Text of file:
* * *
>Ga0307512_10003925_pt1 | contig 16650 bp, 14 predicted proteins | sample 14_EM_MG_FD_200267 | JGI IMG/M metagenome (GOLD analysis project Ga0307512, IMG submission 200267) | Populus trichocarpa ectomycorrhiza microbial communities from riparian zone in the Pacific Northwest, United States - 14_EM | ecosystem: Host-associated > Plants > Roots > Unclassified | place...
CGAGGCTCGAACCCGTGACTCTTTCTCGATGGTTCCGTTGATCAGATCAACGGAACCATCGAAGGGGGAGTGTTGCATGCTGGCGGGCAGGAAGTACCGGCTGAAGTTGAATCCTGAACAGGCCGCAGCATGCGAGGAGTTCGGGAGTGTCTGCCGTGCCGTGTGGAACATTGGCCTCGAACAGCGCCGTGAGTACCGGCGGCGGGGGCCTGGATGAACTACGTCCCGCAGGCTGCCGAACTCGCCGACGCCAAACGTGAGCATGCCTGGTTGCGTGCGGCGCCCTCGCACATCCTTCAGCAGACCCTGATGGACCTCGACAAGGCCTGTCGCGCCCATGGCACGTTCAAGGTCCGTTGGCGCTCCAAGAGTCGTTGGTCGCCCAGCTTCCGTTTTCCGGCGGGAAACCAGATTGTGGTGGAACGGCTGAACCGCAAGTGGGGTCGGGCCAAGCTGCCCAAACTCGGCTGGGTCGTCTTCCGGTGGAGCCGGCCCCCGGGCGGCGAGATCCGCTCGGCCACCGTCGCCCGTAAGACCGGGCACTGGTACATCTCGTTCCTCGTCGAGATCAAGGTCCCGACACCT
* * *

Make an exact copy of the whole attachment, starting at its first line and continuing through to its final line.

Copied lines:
>Ga0307512_10003925_pt1 | contig 16650 bp, 14 predicted proteins | sample 14_EM_MG_FD_200267 | JGI IMG/M metagenome (GOLD analysis project Ga0307512, IMG submission 200267) | Populus trichocarpa ectomycorrhiza microbial communities from riparian zone in the Pacific Northwest, United States - 14_EM | ecosystem: Host-associated > Plants > Roots > Unclassified | place...
CGAGGCTCGAACCCGTGACTCTTTCTCGATGGTTCCGTTGATCAGATCAACGGAACCATCGAAGGGGGAGTGTTGCATGCTGGCGGGCAGGAAGTACCGGCTGAAGTTGAATCCTGAACAGGCCGCAGCATGCGAGGAGTTCGGGAGTGTCTGCCGTGCCGTGTGGAACATTGGCCTCGAACAGCGCCGTGAGTACCGGCGGCGGGGGCCTGGATGAACTACGTCCCGCAGGCTGCCGAACTCGCCGACGCCAAACGTGAGCATGCCTGGTTGCGTGCGGCGCCCTCGCACATCCTTCAGCAGACCCTGATGGACCTCGACAAGGCCTGTCGCGCCCATGGCACGTTCAAGGTCCGTTGGCGCTCCAAGAGTCGTTGGTCGCCCAGCTTCCGTTTTCCGGCGGGAAACCAGATTGTGGTGGAACGGCTGAACCGCAAGTGGGGTCGGGCCAAGCTGCCCAAACTCGGCTGGGTCGTCTTCCGGTGGAGCCGGCCCCCGGGCGGCGAGATCCGCTCGGCCACCGTCGCCCGTAAGACCGGGCACTGGTACATCTCGTTCCTCGTCGAGATCAAGGTCCCGACACCT